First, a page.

Pregnancy and congenitally bicuspid aortic valve (BAV) are thought to be risk factors for aortic dissection; however, the population-based risk for patients with the 2 risk factors remains unknown. We investigated the relation between pregnancy and ascending aortic events in women with congenital BAV living in Olmsted County, Minnesota. Our institutional echocardiographic database was searched for women residing in Olmsted County with congenital BAV diagnosed from 1980 to 1999. We reviewed medical records for end points of aortic events (dilatation, dissection, or surgery) and aortic valve replacement (AVR). Obstetric history and further outcome follow-up were collected by postal survey. We identified 88 women with BAV. Median age at diagnosis was 35 years. Obstetric history totaled 216 pregnancies and 186 deliveries. There were no aortic dissections. During follow-up (median 12.3 years), 24 patients underwent AVR (n = 14), ascending aortic surgery (n = 3), or AVR and ascending aortic surgery (n = 7). Pregnancy was not associated with dilatation of the aorta, aorta surgery, or AVR. At echocardiographic diagnosis of BAV, 5 patients (6%) had aortas >40 mm in greatest diameter and 1 patient has >50 mm. Of 60 patients with serial echocardiograms for comparison (median interval 10.7 years), 21 patients (35%) had aortas measuring >40 mm in greatest dimension and 2 patients had >50 mm. In conclusion, aortic dissection in women with BAV and pregnancy is rare in the community. There is a significant rate of progressive enlargement of the aorta, warranting longitudinal follow-up.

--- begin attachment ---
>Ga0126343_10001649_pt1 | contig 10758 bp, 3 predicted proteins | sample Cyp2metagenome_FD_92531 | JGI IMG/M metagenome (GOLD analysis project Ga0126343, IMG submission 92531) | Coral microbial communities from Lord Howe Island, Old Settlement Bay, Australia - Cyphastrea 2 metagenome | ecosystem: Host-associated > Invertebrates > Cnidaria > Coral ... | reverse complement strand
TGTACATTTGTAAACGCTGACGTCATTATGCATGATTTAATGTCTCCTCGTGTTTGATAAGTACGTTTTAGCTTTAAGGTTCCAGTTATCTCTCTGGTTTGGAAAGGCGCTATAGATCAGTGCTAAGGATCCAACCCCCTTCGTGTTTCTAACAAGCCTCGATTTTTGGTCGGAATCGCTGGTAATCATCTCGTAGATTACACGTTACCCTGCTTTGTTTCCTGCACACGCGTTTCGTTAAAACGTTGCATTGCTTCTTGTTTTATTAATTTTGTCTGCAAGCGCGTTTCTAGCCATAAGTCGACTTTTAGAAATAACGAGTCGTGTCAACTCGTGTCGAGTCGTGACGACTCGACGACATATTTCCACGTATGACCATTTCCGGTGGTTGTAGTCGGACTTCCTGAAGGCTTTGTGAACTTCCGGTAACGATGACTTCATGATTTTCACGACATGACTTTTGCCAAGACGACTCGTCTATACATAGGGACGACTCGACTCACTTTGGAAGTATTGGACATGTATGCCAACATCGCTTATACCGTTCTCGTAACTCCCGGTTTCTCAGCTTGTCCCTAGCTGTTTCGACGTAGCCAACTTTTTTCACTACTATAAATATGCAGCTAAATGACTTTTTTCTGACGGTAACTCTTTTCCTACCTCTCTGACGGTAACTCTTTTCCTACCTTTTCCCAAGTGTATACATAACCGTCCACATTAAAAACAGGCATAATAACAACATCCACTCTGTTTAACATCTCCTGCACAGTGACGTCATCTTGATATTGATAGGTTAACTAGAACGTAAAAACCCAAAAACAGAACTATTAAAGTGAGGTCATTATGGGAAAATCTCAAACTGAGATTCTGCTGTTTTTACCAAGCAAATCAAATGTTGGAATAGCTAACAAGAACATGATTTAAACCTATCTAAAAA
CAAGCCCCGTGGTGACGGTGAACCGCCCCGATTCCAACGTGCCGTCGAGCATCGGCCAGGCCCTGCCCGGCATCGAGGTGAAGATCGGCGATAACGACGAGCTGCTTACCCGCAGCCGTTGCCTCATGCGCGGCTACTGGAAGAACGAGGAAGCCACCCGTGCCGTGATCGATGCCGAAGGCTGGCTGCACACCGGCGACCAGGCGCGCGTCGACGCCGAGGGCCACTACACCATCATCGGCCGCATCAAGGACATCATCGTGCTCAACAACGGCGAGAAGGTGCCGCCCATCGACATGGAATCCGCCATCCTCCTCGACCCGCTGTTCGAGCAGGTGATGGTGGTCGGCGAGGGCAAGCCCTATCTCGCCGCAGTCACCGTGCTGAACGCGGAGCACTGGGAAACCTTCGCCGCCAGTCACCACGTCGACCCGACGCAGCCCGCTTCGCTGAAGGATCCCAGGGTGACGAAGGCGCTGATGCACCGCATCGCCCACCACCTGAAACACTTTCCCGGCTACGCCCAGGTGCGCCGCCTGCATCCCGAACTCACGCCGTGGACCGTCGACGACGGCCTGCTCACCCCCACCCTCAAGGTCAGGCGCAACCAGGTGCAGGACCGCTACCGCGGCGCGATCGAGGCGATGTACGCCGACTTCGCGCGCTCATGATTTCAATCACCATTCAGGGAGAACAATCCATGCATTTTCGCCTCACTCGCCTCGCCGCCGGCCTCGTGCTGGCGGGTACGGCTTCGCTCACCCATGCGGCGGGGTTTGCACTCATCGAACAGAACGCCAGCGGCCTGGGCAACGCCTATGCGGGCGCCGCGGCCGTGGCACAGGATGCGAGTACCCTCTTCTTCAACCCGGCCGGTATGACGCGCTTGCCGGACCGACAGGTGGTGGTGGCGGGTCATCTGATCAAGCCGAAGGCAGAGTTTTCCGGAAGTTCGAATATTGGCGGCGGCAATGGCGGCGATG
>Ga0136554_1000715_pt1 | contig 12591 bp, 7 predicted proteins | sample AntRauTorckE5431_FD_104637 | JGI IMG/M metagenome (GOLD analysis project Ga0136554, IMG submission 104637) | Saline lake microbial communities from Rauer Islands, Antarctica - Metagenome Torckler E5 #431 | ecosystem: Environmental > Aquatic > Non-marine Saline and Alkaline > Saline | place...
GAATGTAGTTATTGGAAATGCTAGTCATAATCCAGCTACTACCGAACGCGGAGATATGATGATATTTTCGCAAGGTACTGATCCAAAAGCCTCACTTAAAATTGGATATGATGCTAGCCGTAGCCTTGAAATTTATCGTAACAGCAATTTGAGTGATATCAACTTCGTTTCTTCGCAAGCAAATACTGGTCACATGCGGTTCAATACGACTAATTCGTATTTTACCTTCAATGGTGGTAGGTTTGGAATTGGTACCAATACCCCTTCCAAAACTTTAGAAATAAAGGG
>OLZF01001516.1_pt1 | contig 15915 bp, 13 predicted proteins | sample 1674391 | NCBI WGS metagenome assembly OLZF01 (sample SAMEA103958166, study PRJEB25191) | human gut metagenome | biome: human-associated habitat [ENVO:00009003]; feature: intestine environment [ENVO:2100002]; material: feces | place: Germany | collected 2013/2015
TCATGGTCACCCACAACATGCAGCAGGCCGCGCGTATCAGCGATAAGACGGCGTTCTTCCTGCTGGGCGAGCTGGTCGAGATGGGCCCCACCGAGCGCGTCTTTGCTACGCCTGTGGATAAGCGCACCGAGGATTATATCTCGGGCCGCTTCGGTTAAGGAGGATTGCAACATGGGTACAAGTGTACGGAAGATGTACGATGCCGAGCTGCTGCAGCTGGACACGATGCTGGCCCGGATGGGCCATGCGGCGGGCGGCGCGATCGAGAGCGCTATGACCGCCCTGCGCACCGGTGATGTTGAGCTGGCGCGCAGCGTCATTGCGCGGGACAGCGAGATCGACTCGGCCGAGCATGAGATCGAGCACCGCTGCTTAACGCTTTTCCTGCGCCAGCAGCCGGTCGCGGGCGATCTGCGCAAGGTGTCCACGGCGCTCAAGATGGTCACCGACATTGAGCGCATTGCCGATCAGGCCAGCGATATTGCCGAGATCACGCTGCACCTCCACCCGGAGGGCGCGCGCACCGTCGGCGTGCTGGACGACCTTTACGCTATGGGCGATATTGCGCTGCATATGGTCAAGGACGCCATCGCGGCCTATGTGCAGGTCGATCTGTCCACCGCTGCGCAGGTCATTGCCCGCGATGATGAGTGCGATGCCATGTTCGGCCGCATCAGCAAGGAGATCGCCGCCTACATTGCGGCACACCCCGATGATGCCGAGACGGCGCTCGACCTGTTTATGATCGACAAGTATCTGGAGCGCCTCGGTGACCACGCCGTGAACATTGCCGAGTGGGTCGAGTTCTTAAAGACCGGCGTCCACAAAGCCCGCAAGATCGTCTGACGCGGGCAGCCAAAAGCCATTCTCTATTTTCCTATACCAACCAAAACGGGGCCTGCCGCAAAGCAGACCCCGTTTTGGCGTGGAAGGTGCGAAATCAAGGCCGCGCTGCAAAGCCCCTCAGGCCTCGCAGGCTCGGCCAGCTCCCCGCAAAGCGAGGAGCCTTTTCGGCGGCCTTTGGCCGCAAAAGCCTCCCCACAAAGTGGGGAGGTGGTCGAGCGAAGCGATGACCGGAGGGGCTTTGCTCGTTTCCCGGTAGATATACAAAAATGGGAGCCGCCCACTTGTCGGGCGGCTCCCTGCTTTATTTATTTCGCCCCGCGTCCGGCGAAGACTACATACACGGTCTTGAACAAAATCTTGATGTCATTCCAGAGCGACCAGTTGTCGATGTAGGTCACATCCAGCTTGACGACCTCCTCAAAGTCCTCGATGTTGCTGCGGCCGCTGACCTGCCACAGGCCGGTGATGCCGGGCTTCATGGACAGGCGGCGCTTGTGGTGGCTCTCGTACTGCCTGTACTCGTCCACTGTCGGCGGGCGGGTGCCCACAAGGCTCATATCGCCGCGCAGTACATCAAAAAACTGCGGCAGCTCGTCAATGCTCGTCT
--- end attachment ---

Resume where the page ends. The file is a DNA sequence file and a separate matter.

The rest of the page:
ASJC Scopus subject areas
- Cardiology and Cardiovascular Medicine